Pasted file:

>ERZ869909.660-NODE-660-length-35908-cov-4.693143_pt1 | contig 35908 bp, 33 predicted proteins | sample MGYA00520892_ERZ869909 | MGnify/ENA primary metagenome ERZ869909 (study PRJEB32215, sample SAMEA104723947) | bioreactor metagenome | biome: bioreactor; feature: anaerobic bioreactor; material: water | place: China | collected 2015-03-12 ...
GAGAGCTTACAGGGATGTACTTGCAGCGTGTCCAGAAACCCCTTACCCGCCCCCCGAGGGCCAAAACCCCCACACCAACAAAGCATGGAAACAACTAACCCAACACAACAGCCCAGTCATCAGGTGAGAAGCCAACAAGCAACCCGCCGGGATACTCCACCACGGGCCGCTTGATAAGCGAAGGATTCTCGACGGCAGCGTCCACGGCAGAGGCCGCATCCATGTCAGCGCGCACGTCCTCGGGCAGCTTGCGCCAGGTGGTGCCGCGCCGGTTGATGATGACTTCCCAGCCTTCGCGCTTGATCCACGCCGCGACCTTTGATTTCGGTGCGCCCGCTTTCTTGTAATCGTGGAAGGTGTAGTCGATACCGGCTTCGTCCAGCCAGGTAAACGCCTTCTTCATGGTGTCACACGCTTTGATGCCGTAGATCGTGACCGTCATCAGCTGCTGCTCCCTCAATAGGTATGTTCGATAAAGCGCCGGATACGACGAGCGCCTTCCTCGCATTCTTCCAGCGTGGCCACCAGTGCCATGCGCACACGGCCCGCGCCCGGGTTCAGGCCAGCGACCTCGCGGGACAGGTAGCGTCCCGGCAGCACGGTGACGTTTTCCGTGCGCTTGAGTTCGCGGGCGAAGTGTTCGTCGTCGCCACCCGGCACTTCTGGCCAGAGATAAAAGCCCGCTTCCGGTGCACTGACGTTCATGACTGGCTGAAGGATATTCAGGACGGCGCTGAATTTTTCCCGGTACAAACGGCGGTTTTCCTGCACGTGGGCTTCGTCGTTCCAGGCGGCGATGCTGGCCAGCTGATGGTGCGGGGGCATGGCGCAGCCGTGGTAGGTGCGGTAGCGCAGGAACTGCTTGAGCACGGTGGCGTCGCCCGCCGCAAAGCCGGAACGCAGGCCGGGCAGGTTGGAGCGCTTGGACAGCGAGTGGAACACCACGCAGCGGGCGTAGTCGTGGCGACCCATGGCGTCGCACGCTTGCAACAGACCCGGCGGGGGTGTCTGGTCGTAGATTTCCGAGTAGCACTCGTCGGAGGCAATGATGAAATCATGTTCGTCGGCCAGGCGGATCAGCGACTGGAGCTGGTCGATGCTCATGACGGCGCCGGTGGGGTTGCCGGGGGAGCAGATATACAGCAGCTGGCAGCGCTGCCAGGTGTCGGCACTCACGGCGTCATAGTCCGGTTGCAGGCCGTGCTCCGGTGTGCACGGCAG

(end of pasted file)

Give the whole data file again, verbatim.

>ERZ869909.660-NODE-660-length-35908-cov-4.693143_pt1 | contig 35908 bp, 33 predicted proteins | sample MGYA00520892_ERZ869909 | MGnify/ENA primary metagenome ERZ869909 (study PRJEB32215, sample SAMEA104723947) | bioreactor metagenome | biome: bioreactor; feature: anaerobic bioreactor; material: water | place: China | collected 2015-03-12 ...
GAGAGCTTACAGGGATGTACTTGCAGCGTGTCCAGAAACCCCTTACCCGCCCCCCGAGGGCCAAAACCCCCACACCAACAAAGCATGGAAACAACTAACCCAACACAACAGCCCAGTCATCAGGTGAGAAGCCAACAAGCAACCCGCCGGGATACTCCACCACGGGCCGCTTGATAAGCGAAGGATTCTCGACGGCAGCGTCCACGGCAGAGGCCGCATCCATGTCAGCGCGCACGTCCTCGGGCAGCTTGCGCCAGGTGGTGCCGCGCCGGTTGATGATGACTTCCCAGCCTTCGCGCTTGATCCACGCCGCGACCTTTGATTTCGGTGCGCCCGCTTTCTTGTAATCGTGGAAGGTGTAGTCGATACCGGCTTCGTCCAGCCAGGTAAACGCCTTCTTCATGGTGTCACACGCTTTGATGCCGTAGATCGTGACCGTCATCAGCTGCTGCTCCCTCAATAGGTATGTTCGATAAAGCGCCGGATACGACGAGCGCCTTCCTCGCATTCTTCCAGCGTGGCCACCAGTGCCATGCGCACACGGCCCGCGCCCGGGTTCAGGCCAGCGACCTCGCGGGACAGGTAGCGTCCCGGCAGCACGGTGACGTTTTCCGTGCGCTTGAGTTCGCGGGCGAAGTGTTCGTCGTCGCCACCCGGCACTTCTGGCCAGAGATAAAAGCCCGCTTCCGGTGCACTGACGTTCATGACTGGCTGAAGGATATTCAGGACGGCGCTGAATTTTTCCCGGTACAAACGGCGGTTTTCCTGCACGTGGGCTTCGTCGTTCCAGGCGGCGATGCTGGCCAGCTGATGGTGCGGGGGCATGGCGCAGCCGTGGTAGGTGCGGTAGCGCAGGAACTGCTTGAGCACGGTGGCGTCGCCCGCCGCAAAGCCGGAACGCAGGCCGGGCAGGTTGGAGCGCTTGGACAGCGAGTGGAACACCACGCAGCGGGCGTAGTCGTGGCGACCCATGGCGTCGCACGCTTGCAACAGACCCGGCGGGGGTGTCTGGTCGTAGATTTCCGAGTAGCACTCGTCGGAGGCAATGATGAAATCATGTTCGTCGGCCAGGCGGATCAGCGACTGGAGCTGGTCGATGCTCATGACGGCGCCGGTGGGGTTGCCGGGGGAGCAGATATACAGCAGCTGGCAGCGCTGCCAGGTGTCGGCACTCACGGCGTCATAGTCCGGTTGCAGGCCGTGCTCCGGTGTGCACGGCAG